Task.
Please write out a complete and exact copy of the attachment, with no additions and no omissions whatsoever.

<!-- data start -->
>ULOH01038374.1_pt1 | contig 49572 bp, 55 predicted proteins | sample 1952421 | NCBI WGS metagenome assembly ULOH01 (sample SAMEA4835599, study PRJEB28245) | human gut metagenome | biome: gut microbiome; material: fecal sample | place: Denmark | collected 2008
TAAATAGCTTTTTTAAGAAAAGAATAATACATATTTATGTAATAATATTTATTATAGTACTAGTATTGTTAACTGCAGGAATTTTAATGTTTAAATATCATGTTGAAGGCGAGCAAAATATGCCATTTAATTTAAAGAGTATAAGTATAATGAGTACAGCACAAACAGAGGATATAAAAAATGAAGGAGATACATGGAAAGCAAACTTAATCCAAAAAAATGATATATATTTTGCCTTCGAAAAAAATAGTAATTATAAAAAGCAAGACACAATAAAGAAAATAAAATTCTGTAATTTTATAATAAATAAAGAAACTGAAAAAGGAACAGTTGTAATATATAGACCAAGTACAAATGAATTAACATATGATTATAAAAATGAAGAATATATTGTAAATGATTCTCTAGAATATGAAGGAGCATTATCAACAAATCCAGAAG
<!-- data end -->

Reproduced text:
>ULOH01038374.1_pt1 | contig 49572 bp, 55 predicted proteins | sample 1952421 | NCBI WGS metagenome assembly ULOH01 (sample SAMEA4835599, study PRJEB28245) | human gut metagenome | biome: gut microbiome; material: fecal sample | place: Denmark | collected 2008
TAAATAGCTTTTTTAAGAAAAGAATAATACATATTTATGTAATAATATTTATTATAGTACTAGTATTGTTAACTGCAGGAATTTTAATGTTTAAATATCATGTTGAAGGCGAGCAAAATATGCCATTTAATTTAAAGAGTATAAGTATAATGAGTACAGCACAAACAGAGGATATAAAAAATGAAGGAGATACATGGAAAGCAAACTTAATCCAAAAAAATGATATATATTTTGCCTTCGAAAAAAATAGTAATTATAAAAAGCAAGACACAATAAAGAAAATAAAATTCTGTAATTTTATAATAAATAAAGAAACTGAAAAAGGAACAGTTGTAATATATAGACCAAGTACAAATGAATTAACATATGATTATAAAAATGAAGAATATATTGTAAATGATTCTCTAGAATATGAAGGAGCATTATCAACAAATCCAGAAG